Life (abbreviated as LIF) points are used to keep track of damage a character suffers during an adventure. Any time a character suffers damage, he temporarily loses a number of Life points equal to the points of damage inflicted.
A character's LIF points equal (HLT x 3) + (WIL x 2).
Continuing from the example above, Swingin' Sam has a Health of 3 and a Willpower of 5, so he has 9 + 10 = 19 Life points. Albert subtracts the 11 points of damage from his character's Life points. After getting punched, Swingin' Sam has 8 Life points left.
Stunning and deadly damage are both subtracted from a character's LIF (see Damage, page 70). When a character reaches 0 LIF from lethal damage, they are dying. If a character suffers combined stunning and deadly damage that exceeds the character's LIF, the character is unconscious but not dying.
Swingin' Sam has 19 LIF points. He has suffered 11 points of stunning damage from a punch and then a short time later he is shot (Sam's had a hard day) and suffers 8 points of deadly damage. Sam has suffered 11 points of stunning damage and 8 points of deadly damage, for a total of 19 points of damage, bringing his current LIF points to 0. Sam is unconscious. Until he regains some of his LIF points back (either from healing, medical aid or other means) he will remain unconscious.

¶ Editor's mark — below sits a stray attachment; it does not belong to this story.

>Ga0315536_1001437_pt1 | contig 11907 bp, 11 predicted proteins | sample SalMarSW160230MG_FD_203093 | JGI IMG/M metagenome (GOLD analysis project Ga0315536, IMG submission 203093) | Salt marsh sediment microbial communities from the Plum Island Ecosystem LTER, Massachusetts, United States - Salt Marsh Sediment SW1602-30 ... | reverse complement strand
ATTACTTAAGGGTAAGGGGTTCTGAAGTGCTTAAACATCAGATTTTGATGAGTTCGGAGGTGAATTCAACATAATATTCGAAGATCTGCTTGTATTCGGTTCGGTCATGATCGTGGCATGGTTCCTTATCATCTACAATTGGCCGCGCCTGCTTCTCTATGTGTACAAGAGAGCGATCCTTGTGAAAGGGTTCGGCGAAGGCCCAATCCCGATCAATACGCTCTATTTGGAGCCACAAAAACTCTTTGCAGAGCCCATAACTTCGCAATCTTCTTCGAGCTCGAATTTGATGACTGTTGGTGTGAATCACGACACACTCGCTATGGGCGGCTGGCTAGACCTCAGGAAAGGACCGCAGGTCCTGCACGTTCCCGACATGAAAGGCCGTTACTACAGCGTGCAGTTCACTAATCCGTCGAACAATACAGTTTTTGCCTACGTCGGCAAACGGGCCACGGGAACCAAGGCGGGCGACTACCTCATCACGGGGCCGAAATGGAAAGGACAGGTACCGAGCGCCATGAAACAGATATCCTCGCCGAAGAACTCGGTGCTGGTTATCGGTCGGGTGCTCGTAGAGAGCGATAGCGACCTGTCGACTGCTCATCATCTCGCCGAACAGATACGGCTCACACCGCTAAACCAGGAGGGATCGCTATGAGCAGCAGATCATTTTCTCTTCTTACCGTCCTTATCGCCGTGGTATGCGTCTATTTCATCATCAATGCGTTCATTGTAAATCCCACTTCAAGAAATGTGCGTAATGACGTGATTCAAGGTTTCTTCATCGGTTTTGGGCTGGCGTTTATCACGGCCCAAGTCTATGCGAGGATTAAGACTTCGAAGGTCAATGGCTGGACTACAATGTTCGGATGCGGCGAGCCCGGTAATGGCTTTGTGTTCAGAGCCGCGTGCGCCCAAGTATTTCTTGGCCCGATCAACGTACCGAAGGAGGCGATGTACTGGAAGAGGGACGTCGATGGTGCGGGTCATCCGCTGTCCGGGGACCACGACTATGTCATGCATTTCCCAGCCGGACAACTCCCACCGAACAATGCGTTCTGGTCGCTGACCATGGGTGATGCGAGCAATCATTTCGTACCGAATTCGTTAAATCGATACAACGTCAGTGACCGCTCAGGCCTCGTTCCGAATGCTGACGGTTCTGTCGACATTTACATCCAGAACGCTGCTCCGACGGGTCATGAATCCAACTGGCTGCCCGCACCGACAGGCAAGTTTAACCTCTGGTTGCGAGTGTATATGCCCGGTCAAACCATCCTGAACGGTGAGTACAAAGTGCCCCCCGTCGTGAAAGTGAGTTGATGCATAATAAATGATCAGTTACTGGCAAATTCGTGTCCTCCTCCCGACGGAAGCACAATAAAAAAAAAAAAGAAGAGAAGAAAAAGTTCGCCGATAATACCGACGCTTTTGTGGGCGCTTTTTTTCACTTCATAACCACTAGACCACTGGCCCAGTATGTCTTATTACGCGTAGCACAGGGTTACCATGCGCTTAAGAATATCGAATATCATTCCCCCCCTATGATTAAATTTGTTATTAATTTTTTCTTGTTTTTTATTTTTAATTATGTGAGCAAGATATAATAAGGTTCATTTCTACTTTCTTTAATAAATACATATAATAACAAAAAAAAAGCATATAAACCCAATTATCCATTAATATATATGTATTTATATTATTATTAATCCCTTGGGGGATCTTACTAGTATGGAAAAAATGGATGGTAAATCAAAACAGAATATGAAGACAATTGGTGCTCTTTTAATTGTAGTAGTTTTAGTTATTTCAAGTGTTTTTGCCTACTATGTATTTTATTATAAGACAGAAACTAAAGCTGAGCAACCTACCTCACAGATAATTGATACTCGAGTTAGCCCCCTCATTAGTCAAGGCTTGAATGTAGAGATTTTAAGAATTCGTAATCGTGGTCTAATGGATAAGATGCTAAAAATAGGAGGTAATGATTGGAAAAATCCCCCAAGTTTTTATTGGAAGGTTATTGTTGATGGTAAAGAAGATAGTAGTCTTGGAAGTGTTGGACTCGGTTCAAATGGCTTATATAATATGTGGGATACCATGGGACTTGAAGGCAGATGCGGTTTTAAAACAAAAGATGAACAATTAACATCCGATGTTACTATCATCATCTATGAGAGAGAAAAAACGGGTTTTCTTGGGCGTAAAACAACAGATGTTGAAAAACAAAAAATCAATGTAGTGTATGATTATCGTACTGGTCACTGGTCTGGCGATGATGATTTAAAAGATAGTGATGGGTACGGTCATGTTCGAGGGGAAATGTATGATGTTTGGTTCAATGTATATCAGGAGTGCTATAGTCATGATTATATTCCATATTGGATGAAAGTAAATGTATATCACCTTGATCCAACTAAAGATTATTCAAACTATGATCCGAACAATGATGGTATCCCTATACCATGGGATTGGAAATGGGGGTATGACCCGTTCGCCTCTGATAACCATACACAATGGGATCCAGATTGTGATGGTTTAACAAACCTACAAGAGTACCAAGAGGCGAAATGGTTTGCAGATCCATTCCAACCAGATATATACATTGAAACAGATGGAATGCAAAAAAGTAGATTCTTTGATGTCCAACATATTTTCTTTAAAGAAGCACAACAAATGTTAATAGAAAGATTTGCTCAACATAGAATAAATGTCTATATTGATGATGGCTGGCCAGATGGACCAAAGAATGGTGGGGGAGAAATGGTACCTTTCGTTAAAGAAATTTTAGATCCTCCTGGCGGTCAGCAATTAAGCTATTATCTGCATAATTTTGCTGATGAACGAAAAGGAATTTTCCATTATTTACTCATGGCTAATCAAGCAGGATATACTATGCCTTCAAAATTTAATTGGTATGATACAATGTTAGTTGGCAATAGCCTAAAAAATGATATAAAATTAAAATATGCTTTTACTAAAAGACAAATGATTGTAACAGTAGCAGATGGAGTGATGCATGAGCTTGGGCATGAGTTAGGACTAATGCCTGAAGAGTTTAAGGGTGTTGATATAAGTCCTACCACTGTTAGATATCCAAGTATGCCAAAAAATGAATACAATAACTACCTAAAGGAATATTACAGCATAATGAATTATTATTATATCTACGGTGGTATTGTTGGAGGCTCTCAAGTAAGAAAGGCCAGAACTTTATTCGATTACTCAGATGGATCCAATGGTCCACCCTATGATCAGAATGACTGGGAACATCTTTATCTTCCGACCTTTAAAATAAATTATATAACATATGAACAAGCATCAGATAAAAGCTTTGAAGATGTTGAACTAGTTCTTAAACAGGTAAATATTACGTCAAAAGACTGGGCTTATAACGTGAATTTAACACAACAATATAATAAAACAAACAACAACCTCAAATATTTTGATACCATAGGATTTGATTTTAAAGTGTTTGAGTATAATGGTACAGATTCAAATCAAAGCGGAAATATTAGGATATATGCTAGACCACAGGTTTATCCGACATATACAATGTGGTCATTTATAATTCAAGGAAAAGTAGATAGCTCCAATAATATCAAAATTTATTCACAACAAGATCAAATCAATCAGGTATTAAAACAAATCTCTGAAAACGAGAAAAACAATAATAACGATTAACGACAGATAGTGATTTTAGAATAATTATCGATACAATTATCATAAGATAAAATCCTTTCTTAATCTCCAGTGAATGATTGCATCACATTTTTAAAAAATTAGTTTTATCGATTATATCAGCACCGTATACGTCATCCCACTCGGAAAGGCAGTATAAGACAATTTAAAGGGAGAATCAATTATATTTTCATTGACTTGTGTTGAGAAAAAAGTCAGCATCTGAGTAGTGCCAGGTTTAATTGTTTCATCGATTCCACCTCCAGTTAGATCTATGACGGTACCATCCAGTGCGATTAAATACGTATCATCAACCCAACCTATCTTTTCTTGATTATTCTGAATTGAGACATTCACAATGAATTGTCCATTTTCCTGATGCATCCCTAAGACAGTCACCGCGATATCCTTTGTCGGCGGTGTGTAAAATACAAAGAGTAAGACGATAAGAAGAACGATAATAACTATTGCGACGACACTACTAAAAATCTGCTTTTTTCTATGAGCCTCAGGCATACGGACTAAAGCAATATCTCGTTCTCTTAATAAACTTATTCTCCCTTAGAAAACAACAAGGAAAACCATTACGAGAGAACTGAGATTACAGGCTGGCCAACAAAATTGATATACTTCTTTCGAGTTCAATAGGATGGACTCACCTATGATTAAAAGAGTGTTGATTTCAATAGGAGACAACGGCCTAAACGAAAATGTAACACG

A character may also be stunned or knocked unconscious by one mighty blow. Any time characters suffer an amount of damage from a single event or attack that exceeds half their LIF score (round up), after subtracting TGH (if applicable), they are stunned. A stunned character's STR, REF, PRE, and INT all drop to 0 for as long as the character is stunned. In addition, stunned characters lose their next action, which is spent "recovering from being stunned." On the subsequent turn, the character has recovered and may act normally.
If a character has not yet acted in the turn in which he is stunned, he loses his action for that turn but may act normally on the next (second) turn. If a character has acted in the turn in which he is stunned, he loses his action for the next (second) turn and may act normally on the following (third) turn.